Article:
Bee swarms create massive electrical charge

A study measuring the electrical charge generated by bees found a shocking result
27 October 2022

Interview with 

Sam England, University of Bristol


A honey bee on a flower


Bees are well known to create a buzz when they fly, but scientists were shocked to register an electrical charge build-up on swarming bees on par with a thunder cloud, as Will Tingle heard from Bristol University’s Sam England…

Sam - In our lab, we're really interested in the ways that, you know, animals and plants use this naturally occurring electricity that kind of exists all around us in their lives. So we are often both doing experiments or taking measurements with animals such as honeybees, but we also want to get a nice background measurement of the kind of naturally occurring electricity that's just in the atmosphere all the time. And one day we were doing some of these background recordings and it just so happened that one of our honeybee hives decided to swarm, which is when the queen of the hive, she flies away and makes a new nest somewhere else. And it just so happened that we captured this on our electric field sensor. We saw this massive spike. Obviously it wasn't the most controlled experiment ever, so that kind of told us that we should keep an eye out for next time. If there's going to be another honeybee swarm, we should be a bit more prepared with all of the recording equipment ready, all of the cameras to film the whole thing. So it was a bit of a happy accident really. But sometimes the funnest science works out that way. The main finding of our study is actually that it's pretty remarkably high. When these bees are on their own, we already know that they do carry a small amount of electric charge and this actually helps them do things like pollination. For example, It allows pollen to jump from a flower onto a bee without any contact even being made. So we already knew that there was some small amount of charge on individual bees, but we've never measured an entire swarm. And it turns out when you measure a swarm, unsurprisingly, there's a lot more charge going on. And so at ground level where we made our measurements, the strength of this electric field is really comparable to the kinds of changes in electric field you see during thunderstorms.

Will - And as we search for renewable sources of energy, though, I'm assuming it wasn't enough to hook these bees up to a dynamo and maybe power our kettle.

Sam - I mean, you could definitely get something out of it. I don't know about a kettle but you could maybe power like a very low power LED or something like that, perhaps.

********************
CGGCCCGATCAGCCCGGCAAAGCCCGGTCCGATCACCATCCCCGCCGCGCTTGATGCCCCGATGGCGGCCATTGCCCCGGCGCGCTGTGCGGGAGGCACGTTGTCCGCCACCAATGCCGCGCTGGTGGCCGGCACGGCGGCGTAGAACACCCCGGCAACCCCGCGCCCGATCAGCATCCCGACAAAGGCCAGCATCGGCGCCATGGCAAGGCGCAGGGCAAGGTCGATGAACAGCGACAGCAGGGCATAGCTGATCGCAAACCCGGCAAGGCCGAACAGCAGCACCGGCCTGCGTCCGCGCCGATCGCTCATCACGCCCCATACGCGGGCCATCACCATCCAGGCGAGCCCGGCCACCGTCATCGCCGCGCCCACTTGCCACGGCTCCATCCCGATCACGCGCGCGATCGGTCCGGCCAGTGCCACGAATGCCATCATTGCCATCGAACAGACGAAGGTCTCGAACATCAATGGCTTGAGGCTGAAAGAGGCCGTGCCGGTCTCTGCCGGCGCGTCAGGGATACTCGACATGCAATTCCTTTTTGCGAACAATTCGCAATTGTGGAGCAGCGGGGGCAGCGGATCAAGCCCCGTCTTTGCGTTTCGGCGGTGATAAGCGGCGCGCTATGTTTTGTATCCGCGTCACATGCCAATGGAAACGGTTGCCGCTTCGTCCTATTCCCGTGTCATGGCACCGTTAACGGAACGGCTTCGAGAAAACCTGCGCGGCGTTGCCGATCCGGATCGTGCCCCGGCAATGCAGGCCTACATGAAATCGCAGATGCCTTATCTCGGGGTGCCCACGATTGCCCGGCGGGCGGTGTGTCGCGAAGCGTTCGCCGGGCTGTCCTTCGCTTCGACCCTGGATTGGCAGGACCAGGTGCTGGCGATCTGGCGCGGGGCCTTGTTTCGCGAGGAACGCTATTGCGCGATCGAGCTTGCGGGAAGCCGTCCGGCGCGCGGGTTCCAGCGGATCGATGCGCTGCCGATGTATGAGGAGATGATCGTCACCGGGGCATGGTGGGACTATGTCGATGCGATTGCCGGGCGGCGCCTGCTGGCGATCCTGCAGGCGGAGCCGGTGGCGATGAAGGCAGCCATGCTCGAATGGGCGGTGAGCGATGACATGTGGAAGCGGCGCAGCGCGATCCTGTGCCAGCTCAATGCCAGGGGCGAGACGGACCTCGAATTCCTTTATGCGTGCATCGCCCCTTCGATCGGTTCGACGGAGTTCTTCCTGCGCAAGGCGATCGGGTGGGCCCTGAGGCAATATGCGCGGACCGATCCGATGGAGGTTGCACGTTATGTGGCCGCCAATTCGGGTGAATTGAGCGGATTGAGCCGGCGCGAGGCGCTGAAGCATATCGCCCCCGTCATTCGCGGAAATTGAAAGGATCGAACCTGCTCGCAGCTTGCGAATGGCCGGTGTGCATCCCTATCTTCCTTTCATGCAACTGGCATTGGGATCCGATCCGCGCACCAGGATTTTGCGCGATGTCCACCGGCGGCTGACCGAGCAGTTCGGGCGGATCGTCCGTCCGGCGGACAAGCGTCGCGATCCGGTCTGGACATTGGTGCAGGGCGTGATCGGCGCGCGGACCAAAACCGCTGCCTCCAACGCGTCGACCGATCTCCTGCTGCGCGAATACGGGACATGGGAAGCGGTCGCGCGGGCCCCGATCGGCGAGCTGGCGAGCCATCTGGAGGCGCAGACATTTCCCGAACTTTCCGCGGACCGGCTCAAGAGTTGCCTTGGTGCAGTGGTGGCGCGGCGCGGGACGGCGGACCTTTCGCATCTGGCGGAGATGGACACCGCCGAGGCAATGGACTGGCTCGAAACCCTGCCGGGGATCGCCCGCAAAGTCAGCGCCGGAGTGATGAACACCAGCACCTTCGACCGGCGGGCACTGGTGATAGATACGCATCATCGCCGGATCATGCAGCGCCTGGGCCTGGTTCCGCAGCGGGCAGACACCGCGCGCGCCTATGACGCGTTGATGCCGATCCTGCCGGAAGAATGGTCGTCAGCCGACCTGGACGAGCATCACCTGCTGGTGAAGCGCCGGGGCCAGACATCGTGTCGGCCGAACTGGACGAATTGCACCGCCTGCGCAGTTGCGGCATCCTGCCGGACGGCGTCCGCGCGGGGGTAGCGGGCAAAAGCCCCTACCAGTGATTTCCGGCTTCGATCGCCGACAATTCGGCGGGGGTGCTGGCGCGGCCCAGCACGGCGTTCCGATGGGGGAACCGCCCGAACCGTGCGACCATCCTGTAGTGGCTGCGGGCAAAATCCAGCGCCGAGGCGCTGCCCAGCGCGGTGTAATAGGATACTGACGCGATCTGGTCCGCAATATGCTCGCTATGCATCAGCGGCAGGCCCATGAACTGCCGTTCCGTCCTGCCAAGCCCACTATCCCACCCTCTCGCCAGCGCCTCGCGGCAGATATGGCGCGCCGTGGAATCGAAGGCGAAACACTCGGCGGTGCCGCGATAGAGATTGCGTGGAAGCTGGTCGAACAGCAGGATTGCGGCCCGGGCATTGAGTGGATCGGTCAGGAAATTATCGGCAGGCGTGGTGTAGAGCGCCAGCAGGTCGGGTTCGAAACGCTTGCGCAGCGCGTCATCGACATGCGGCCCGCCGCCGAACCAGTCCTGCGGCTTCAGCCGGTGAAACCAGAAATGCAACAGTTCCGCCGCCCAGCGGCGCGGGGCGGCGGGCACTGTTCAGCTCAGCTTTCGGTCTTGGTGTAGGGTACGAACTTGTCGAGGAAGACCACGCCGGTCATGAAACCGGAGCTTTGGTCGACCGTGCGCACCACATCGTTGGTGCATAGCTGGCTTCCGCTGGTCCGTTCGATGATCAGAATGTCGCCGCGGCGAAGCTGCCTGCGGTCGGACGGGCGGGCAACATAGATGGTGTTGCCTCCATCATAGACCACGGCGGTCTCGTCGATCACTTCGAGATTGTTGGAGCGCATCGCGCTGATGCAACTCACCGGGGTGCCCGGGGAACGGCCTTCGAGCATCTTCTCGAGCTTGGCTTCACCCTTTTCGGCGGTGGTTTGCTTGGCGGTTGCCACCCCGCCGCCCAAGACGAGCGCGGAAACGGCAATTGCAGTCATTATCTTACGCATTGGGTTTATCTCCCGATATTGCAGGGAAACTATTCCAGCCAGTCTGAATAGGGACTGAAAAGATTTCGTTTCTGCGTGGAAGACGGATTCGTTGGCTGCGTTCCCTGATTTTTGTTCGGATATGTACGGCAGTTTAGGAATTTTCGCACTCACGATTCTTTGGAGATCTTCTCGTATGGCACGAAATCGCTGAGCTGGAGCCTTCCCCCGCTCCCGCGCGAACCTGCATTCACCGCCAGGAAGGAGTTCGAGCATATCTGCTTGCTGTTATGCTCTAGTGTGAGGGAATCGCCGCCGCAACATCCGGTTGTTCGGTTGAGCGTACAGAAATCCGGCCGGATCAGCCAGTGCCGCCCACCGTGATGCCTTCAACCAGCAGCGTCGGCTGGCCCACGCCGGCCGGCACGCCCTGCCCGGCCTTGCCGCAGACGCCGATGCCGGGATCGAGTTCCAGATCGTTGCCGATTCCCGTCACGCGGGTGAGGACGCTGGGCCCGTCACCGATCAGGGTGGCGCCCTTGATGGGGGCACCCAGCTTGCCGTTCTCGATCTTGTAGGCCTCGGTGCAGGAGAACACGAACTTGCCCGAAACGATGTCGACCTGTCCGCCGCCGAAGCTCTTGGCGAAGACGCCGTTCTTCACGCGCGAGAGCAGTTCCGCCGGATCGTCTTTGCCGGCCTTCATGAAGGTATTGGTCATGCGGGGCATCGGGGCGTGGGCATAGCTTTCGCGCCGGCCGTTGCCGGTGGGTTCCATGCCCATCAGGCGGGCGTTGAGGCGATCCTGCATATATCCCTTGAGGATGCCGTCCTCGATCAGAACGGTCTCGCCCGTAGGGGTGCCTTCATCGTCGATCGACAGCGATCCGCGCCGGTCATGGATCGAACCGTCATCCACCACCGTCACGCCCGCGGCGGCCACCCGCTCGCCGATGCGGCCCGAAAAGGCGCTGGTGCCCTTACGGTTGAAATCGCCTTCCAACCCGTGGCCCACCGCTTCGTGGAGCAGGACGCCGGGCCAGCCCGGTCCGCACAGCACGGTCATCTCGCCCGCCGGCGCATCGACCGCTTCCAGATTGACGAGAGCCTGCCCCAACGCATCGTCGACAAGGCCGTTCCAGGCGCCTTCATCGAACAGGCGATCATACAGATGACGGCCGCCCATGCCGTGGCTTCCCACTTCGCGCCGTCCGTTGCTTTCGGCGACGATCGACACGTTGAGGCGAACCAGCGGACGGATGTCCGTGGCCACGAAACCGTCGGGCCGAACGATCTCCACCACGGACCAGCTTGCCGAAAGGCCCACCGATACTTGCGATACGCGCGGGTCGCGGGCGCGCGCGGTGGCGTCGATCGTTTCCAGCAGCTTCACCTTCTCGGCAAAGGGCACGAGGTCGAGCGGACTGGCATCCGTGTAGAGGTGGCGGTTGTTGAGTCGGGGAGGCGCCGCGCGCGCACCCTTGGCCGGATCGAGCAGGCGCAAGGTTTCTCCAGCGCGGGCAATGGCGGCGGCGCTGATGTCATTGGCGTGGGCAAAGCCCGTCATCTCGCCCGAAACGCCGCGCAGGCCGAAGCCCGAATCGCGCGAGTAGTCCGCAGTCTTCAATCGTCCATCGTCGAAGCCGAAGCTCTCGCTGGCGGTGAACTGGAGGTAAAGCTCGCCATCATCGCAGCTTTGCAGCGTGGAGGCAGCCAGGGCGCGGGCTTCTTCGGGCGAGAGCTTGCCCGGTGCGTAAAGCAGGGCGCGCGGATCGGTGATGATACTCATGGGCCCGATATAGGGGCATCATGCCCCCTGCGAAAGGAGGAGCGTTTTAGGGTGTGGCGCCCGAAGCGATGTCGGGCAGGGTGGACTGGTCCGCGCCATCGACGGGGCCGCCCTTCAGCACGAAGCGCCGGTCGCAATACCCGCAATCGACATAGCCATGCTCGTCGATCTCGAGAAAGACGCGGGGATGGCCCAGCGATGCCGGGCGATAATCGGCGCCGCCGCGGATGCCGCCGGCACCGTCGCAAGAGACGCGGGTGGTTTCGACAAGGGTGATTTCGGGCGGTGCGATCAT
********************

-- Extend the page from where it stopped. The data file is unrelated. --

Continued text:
Will - That's fair enough. What do you think causes these bees to generate this charge?

Sam - This is something that we're kind of trying to figure out and have been trying to figure out for quite a while. There's two main mechanisms that we think are probably behind it. The first one is something called triboelectricity, which is basically a really fancy word for friction, right? In the same way when you rub a balloon against your hair, the balloon becomes charged, your hair becomes charged, and you can move your hair around with it. We're thinking that maybe that's something that's going on. So as they fly through the air and their wings and body make friction with the air, but also with the body of the bee itself, that this charges them up. But we also think that possibly as they're flying around, they're also scavenging ions, so charged particles that are floating around in the air all the time, that they're kind of being focused onto the bee in that way. But the honest answer is that we really don't know.

Will - To postulate for a second, as you say, this is in the early stages of its development, but do you think that this electrical charge generation is only unique to bees? For instance, we have these large swarms of locusts. Would they be, do you think, generating the same sort of thing?

Sam - Yeah, I think definitely. So we've actually measured quite a lot of different insects including some, some locusts actually. And it's generally true that most insects tend to build up at least some amount of positive electric charge. So it's possible that it's quite a widespread phenomenon. What makes it really interesting with bees and locusts is that they do form these very big swarms and so their kind of collective charge can become very large.

Will - Obviously we want to look after our insects. It's important to know where they are in what numbers they're in. So if we know that they are generating electrical charge, do we have sensors that could potentially map or track our insects to better find out their distribution, maybe help preserve them a bit better?

Sam - With the honeybee swarms, it's likely that their effect on the electric field around them is going to be relatively local. So we're kind of talking within a few meters of where the swarm is. But locus swarms, for example, are much bigger and tracking them is also important because they cause huge agricultural damage. And I think there is definitely a possibility that the kinds of sensors that we've already used in our study and that other people are using to record thunderstorm activity could be repurposed for tracking locust swarms. We've really neglected the influence of naturally occurring electricity in our understanding of the lives of animals and plants and I think this provides a really nice example of that, but I think there's so much more to be discovered, because electricity really is everywhere. It's not a man made thing. You know, it's been around since before life was on earth. And so it kind of makes sense that a lot of animals and plants and other organisms would be exploiting it in some way.


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